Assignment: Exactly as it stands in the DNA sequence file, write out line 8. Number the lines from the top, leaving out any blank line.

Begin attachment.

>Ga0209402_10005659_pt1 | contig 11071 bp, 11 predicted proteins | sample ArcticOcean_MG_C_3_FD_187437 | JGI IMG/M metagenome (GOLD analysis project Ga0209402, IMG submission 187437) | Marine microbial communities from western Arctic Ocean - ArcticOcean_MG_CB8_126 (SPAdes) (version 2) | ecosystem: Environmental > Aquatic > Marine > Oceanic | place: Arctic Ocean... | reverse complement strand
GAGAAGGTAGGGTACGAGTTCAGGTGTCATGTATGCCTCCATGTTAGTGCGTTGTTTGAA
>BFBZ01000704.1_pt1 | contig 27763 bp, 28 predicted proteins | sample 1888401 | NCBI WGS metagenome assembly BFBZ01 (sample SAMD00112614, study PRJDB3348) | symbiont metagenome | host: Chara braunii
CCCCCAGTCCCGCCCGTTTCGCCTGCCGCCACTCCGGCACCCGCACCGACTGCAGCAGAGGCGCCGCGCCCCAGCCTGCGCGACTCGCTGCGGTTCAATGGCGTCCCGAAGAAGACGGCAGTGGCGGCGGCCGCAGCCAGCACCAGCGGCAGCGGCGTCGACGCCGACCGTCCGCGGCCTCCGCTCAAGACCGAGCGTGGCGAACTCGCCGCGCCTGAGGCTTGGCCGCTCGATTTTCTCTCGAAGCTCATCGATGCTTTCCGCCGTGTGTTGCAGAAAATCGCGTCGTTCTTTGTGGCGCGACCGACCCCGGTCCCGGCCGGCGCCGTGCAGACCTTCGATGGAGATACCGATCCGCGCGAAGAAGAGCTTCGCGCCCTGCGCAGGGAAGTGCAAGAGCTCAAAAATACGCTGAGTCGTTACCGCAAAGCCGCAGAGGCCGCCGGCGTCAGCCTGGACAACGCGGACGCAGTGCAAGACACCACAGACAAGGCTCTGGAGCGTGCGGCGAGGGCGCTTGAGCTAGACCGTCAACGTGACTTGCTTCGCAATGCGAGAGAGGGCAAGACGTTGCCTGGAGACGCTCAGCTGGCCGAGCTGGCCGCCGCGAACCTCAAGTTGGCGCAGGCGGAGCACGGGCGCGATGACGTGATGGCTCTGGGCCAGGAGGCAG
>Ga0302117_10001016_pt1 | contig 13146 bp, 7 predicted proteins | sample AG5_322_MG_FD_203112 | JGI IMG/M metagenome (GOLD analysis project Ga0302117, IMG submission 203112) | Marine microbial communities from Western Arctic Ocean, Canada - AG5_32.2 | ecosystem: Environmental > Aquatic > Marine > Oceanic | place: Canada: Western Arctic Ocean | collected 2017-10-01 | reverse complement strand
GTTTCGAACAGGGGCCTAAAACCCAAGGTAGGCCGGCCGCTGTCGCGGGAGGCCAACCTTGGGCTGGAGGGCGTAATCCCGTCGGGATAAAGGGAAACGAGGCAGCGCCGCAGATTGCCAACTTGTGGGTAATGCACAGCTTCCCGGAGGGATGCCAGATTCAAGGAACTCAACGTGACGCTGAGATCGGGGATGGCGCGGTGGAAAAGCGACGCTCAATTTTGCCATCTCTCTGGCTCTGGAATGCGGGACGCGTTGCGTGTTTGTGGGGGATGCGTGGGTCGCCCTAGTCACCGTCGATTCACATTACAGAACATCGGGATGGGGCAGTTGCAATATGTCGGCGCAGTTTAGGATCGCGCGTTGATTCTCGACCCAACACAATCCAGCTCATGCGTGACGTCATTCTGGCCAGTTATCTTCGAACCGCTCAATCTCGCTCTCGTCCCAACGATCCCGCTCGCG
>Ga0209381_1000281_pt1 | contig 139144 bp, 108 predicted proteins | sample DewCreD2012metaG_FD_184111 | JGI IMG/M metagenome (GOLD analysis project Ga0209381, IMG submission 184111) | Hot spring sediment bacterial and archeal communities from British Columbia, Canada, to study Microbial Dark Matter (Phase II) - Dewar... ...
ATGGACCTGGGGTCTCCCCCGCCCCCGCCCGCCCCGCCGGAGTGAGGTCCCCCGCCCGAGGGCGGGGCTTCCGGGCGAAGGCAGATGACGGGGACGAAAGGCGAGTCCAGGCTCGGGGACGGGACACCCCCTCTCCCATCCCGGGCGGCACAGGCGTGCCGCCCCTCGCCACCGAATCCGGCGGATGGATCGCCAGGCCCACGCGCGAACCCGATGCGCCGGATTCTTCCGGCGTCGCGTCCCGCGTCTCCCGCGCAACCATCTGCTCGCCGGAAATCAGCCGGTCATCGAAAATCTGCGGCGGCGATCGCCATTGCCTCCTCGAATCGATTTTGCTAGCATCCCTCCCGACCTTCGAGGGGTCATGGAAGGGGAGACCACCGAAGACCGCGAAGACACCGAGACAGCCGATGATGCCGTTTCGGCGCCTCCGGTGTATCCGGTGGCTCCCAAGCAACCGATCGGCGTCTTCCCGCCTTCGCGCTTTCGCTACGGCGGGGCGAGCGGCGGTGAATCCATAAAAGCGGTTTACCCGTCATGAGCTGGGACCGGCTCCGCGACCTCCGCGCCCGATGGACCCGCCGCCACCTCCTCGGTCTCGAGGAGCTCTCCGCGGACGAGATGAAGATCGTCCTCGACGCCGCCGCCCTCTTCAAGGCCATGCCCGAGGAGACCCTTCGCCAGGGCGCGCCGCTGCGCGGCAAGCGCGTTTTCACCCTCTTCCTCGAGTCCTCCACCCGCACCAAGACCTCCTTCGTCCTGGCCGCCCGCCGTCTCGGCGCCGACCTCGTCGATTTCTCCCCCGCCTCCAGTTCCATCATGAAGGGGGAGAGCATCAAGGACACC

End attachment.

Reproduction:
ATGGACCTGGGGTCTCCCCCGCCCCCGCCCGCCCCGCCGGAGTGAGGTCCCCCGCCCGAGGGCGGGGCTTCCGGGCGAAGGCAGATGACGGGGACGAAAGGCGAGTCCAGGCTCGGGGACGGGACACCCCCTCTCCCATCCCGGGCGGCACAGGCGTGCCGCCCCTCGCCACCGAATCCGGCGGATGGATCGCCAGGCCCACGCGCGAACCCGATGCGCCGGATTCTTCCGGCGTCGCGTCCCGCGTCTCCCGCGCAACCATCTGCTCGCCGGAAATCAGCCGGTCATCGAAAATCTGCGGCGGCGATCGCCATTGCCTCCTCGAATCGATTTTGCTAGCATCCCTCCCGACCTTCGAGGGGTCATGGAAGGGGAGACCACCGAAGACCGCGAAGACACCGAGACAGCCGATGATGCCGTTTCGGCGCCTCCGGTGTATCCGGTGGCTCCCAAGCAACCGATCGGCGTCTTCCCGCCTTCGCGCTTTCGCTACGGCGGGGCGAGCGGCGGTGAATCCATAAAAGCGGTTTACCCGTCATGAGCTGGGACCGGCTCCGCGACCTCCGCGCCCGATGGACCCGCCGCCACCTCCTCGGTCTCGAGGAGCTCTCCGCGGACGAGATGAAGATCGTCCTCGACGCCGCCGCCCTCTTCAAGGCCATGCCCGAGGAGACCCTTCGCCAGGGCGCGCCGCTGCGCGGCAAGCGCGTTTTCACCCTCTTCCTCGAGTCCTCCACCCGCACCAAGACCTCCTTCGTCCTGGCCGCCCGCCGTCTCGGCGCCGACCTCGTCGATTTCTCCCCCGCCTCCAGTTCCATCATGAAGGGGGAGAGCATCAAGGACACC